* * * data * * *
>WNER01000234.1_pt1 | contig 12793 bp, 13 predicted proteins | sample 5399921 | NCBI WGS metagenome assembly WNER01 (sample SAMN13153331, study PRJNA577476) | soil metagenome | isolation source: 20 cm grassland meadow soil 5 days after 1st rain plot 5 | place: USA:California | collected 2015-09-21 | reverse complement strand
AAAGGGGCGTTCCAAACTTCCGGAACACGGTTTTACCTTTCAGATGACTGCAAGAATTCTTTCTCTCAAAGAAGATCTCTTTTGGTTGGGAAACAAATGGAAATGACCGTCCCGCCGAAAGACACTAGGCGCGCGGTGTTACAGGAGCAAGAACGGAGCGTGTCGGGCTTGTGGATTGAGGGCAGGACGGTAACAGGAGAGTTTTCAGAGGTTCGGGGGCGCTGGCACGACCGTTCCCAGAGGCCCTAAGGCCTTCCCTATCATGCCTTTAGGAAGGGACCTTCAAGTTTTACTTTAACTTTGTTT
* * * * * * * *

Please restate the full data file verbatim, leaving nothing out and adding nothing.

>WNER01000234.1_pt1 | contig 12793 bp, 13 predicted proteins | sample 5399921 | NCBI WGS metagenome assembly WNER01 (sample SAMN13153331, study PRJNA577476) | soil metagenome | isolation source: 20 cm grassland meadow soil 5 days after 1st rain plot 5 | place: USA:California | collected 2015-09-21 | reverse complement strand
AAAGGGGCGTTCCAAACTTCCGGAACACGGTTTTACCTTTCAGATGACTGCAAGAATTCTTTCTCTCAAAGAAGATCTCTTTTGGTTGGGAAACAAATGGAAATGACCGTCCCGCCGAAAGACACTAGGCGCGCGGTGTTACAGGAGCAAGAACGGAGCGTGTCGGGCTTGTGGATTGAGGGCAGGACGGTAACAGGAGAGTTTTCAGAGGTTCGGGGGCGCTGGCACGACCGTTCCCAGAGGCCCTAAGGCCTTCCCTATCATGCCTTTAGGAAGGGACCTTCAAGTTTTACTTTAACTTTGTTT